By the late 1970s the slot car boom was well over, the model train tie-ins and miniature motoring concepts largely forgotten, and the market returned to the more serious racing hobbyist, with local and national racing organizations evolving to set standards and rules for different classes of competition. Technological innovation brought much higher speeds in all scales, with faster motors, better tires, and traction magnets to hold the cars down in curves, though some of the '60s enthusiasts thought that slot racing had become too specialized for the casual hobbyist, and fondly remembered the more primitive cars of their youth as not so fast, but more fun.

systems which had revolutionized model railroading in the 1990s began to appear in 1:32 slot cars, offering the ability to race multiple cars per lane with more realistic passing.

Related systems and developments

A number of technological developments have been tried over the years to overcome the traditional slot car's limitations. Most lasted only a few years, and are now merely historical curiosities. Only digital control is currently in production.

Around 1962, AMT's Turnpike system (USA) used multiple electrical pickups within the slot itself to allow drivers to control, to a limited extent, the steering of special 1:25 cars.

In the late 1960s the Arnold Minimobil system (Germany), also marketed as the Matchbox Motorway (UK), used a long hidden coil, powered by trackside motors, to move die-cast or plastic cars down the track via a slot and detachable pin. Cars in different lanes could race, but cars in the same lane moved at the same speed, separated by a fixed distance.

In the mid and late 1970s several manufacturers including Aurora, Lionel and Ideal (USA) introduced slotless racing systems that theoretically allowed cars to pass one another from the same lane. Most used a system of multiple power rails that allowed one car to speed up momentarily and move to the outside to pass. Though briefly successful as toy products, none of these systems worked well enough to be taken up by serious hobbyists. [Graham, Thomas "Greenberg's Guide to Aurora Slot Cars", 1st Ed. 1995 Greenberg, USA.]

In 2004, a number of traditional slot car manufacturers introduced digital control systems, which enable multiple cars to run in the same lane and to change lanes at certain points on the course. Digitally-coded signals sent along the power strips allow each car to respond only to its own controller.

In addition, imaginative manufacturers have used the slot track system to allow the racing of a variety of unusual things, including motorcycles [Hertz, L.H. "The Complete Book of Model Raceways and Roadways", 1st Ed. 1965.] , boats ["Model Car Science" magazine, October 1965.] , airplanes [Greenslade, R.W. "A History of Electric Model Roads and Racetracks", 1st Ed. 1985 ISBN 0-94-8793-007.] , spacecraft [Greenslade, R.W. "A History of Electric Model Roads and Racetracks", 1st Ed. 1985 ISBN 0-94-8793-007.] , horses [Hertz, L.H. "The Complete Book of Model Raceways and Roadways", 1st Ed. 1965.] , fictional and cartoon vehicles, [Graham, Thomas "Greenberg's Guide to Aurora Slot Cars", 1st Ed. 1995 Greenberg, USA.] snowmobiles [ibid] , futuristic railroad trains [] , and no doubt many more.

Slot car track

The very first sectional slot track from Scalextric and VIP was molded rubber and folded metal, respectively, but modern slot tracks fall into two main categories: Plastic tracks and Routed tracks.

Plastic Tracks are made from the molded plastic commercial track sections. Sectional track is inexpensive and easy to work with and the design of the course can be easily changed. The joints between the sections, however, make a rough running surface, causing the derisive term "clickety-clack track." The many electrical connections cause voltage drop and contribute to more frequent electrical problems. For a permanent setup, the joints can be filled and smoothed, and the power rails soldered together or even replaced with continuous strips, but the surface is seldom as smooth as a good routed track.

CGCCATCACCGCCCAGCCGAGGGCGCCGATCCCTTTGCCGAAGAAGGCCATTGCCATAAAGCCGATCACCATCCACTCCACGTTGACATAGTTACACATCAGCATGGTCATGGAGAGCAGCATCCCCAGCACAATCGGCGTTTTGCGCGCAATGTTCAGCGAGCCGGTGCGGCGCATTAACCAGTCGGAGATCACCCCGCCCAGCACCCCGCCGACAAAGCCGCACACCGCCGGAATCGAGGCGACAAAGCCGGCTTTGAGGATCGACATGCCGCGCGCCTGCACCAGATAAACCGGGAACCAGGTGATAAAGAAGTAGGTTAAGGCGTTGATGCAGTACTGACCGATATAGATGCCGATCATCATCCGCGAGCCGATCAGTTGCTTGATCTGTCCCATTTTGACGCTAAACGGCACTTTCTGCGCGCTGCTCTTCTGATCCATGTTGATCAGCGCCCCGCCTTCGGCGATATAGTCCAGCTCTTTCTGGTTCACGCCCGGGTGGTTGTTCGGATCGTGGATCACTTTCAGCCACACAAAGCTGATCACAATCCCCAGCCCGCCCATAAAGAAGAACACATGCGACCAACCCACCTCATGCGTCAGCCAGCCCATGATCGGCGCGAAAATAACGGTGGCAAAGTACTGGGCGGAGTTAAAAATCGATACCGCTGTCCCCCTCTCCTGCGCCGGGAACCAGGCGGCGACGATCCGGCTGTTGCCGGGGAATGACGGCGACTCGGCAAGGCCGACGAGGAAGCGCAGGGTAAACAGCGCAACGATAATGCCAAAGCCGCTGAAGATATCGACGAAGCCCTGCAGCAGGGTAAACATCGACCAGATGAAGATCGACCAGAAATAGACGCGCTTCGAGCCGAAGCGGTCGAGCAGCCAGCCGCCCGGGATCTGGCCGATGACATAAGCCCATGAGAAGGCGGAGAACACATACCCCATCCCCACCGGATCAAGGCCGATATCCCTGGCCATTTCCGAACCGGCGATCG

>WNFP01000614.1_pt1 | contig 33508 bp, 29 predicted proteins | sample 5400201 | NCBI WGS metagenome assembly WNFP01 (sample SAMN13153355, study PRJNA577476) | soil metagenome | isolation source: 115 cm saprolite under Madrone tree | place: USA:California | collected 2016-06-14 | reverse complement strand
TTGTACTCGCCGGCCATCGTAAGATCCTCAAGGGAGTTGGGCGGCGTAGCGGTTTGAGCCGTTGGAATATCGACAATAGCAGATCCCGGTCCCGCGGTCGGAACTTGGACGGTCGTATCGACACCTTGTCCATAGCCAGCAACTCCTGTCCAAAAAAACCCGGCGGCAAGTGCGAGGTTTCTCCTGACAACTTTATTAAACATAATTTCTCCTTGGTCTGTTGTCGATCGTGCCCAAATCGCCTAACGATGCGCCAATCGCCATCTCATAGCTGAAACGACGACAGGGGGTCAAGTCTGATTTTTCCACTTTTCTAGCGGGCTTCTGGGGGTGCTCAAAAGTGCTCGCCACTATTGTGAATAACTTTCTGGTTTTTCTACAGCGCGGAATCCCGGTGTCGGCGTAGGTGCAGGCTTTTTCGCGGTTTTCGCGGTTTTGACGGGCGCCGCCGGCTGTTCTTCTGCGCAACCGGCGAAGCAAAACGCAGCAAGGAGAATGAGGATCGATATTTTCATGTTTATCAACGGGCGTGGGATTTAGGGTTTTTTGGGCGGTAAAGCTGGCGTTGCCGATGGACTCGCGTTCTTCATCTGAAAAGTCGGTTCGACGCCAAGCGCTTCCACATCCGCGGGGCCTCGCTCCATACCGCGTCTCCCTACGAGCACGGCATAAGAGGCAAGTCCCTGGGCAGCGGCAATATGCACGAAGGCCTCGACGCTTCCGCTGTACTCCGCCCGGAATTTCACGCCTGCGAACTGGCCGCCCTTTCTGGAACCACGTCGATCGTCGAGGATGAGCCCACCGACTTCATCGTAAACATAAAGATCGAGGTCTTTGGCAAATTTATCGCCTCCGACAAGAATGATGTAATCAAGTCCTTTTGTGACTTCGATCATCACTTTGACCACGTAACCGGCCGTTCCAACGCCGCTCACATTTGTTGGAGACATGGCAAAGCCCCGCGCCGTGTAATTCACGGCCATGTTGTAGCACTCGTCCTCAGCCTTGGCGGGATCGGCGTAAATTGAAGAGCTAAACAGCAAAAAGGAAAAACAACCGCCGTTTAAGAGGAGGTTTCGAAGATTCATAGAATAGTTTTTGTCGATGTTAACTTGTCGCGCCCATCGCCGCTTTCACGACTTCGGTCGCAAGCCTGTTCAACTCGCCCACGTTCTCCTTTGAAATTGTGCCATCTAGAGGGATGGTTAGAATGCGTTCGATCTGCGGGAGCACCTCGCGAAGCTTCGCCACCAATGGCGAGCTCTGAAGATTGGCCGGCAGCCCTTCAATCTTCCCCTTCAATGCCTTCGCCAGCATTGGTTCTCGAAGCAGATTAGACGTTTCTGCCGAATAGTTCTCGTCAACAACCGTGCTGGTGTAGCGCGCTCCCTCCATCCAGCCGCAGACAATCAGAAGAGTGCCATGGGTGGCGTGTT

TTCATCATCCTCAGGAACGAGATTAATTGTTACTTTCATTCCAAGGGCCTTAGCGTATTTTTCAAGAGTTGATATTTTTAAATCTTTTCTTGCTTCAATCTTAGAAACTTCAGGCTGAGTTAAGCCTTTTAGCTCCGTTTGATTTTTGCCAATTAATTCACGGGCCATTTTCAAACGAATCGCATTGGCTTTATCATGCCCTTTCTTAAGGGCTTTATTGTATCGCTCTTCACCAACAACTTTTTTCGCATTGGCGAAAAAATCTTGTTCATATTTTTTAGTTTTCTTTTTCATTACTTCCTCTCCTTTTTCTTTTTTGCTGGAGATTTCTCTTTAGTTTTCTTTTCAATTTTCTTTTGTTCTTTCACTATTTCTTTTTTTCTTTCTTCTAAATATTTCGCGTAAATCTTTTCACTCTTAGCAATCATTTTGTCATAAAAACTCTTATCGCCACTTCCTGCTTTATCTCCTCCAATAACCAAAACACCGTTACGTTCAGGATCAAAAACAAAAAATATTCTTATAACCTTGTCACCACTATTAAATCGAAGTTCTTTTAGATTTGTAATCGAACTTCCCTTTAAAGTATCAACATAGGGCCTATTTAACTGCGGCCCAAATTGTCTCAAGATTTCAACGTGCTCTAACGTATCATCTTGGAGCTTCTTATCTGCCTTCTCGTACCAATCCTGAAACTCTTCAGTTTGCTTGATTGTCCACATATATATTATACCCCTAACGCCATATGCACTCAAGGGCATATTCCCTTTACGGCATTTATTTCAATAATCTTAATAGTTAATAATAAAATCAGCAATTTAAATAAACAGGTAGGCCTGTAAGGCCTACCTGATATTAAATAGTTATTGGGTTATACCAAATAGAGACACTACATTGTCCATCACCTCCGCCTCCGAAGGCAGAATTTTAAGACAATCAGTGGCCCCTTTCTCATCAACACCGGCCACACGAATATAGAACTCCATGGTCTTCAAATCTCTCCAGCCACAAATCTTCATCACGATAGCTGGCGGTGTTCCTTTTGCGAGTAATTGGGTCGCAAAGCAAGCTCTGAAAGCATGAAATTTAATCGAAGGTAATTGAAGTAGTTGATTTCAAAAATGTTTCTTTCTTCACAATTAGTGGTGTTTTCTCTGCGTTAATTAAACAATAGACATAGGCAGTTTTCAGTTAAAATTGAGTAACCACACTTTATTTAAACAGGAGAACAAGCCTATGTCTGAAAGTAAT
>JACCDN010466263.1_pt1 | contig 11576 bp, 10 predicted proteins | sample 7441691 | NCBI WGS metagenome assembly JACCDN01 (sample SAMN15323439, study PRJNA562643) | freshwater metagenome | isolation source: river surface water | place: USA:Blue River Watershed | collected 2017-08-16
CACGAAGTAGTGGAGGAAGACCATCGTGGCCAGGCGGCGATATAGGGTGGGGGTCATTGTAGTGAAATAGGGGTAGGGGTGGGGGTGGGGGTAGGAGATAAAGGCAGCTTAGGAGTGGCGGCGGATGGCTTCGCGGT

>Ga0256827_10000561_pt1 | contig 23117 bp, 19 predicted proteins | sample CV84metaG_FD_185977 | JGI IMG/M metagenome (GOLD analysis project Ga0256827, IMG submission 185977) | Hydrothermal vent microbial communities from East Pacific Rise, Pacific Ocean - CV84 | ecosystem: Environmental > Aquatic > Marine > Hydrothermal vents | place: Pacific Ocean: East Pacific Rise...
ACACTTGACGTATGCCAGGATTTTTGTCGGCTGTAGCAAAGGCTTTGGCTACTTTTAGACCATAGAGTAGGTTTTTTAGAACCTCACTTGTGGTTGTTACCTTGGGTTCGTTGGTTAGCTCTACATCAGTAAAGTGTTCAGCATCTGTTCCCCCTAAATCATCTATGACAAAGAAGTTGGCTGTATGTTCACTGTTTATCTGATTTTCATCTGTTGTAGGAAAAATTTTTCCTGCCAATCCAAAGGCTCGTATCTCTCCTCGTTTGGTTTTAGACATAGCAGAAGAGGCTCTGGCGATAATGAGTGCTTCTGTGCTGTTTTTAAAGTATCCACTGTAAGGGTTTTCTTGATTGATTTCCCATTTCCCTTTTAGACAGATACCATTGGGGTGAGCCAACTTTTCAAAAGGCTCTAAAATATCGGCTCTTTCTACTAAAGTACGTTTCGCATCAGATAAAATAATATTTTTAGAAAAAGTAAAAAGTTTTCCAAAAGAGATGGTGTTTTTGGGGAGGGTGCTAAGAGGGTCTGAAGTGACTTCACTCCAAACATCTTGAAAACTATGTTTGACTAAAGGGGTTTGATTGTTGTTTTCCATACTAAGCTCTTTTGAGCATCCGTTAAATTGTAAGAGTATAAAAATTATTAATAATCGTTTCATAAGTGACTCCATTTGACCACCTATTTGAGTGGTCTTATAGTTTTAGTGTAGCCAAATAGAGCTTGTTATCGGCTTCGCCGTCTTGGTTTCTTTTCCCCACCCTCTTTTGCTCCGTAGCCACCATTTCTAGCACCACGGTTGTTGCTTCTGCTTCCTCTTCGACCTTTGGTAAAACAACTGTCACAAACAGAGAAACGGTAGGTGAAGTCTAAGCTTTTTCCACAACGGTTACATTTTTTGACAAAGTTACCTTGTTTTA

Routed Tracks have the entire racecourse made from one or a few pieces of sheet material (traditionally plywood or MDF, but sometimes polymer materials) with the guide-slots and the grooves for the power strips cut directly into the base material using a router or CNC machining. This provides a smooth and consistent surface which is generally preferred for serious competition.

Electrical equipment

Power for most slot car tracks comes from a powerpack. Powerpacks contain a transformer which reduces high voltage house current to a safe 12 to 20V (depending on car type) and usually a rectifier which changes AC to DC, for cooler running and simpler motors. High-capacity lead-acid batteries are sometimes used for hobby slotcars, but toy race-sets may use dry cell batteries at 3 to 6 volts.
thumb|250px|left|">Types of Slot Car Controllers (L to R, from top) Telegraph Key, c.1955.Thumb button, c.1957-1970 (1967 shown).Wheel or Dial Rheostat, c.1959-1965 (1963 shown).Carbon Disc Plunger, c.1965-1970.Rheostat Plunger , c.1960-1970 (1966 shown).Full-Grip Style, Marx, c.1962. Russkit Pistolgrip Rheostat - c.1965 onward (Aurora 1972 shown). Electronic Controller, 1970s onward.Controllers ("throttles") vary car speed by modulating the voltage from the powerpack. They are usually hand-held and attached by wires to the track. Besides speed control, modern racing controllers usually feature an adjustable "brake", "coast", and "dial-out". Braking works by temporarily connecting the rails via a resistor; this converts the car's motor into a generator, and the magnetic forces that turned the motor are now slowing it down. Coast allows a certain amount of power to continue to the track after the driver has "let-off" (which would normally cut all power to the car). A dial-out allows the driver to limit the maximum power that can reach the car.

The early rail-car tracks used telegraph keys, model-train rheostats and other improvised means to control car speed. The first commercial race sets (1957) used handheld controllers with a thumb-button; like the telegraph key, these were either on or off, requiring the driver to "blip" the throttle for intermediate speeds. Later versions had an intermediate speed, and one late version used a buzzer mechanism to provide full-range speed control.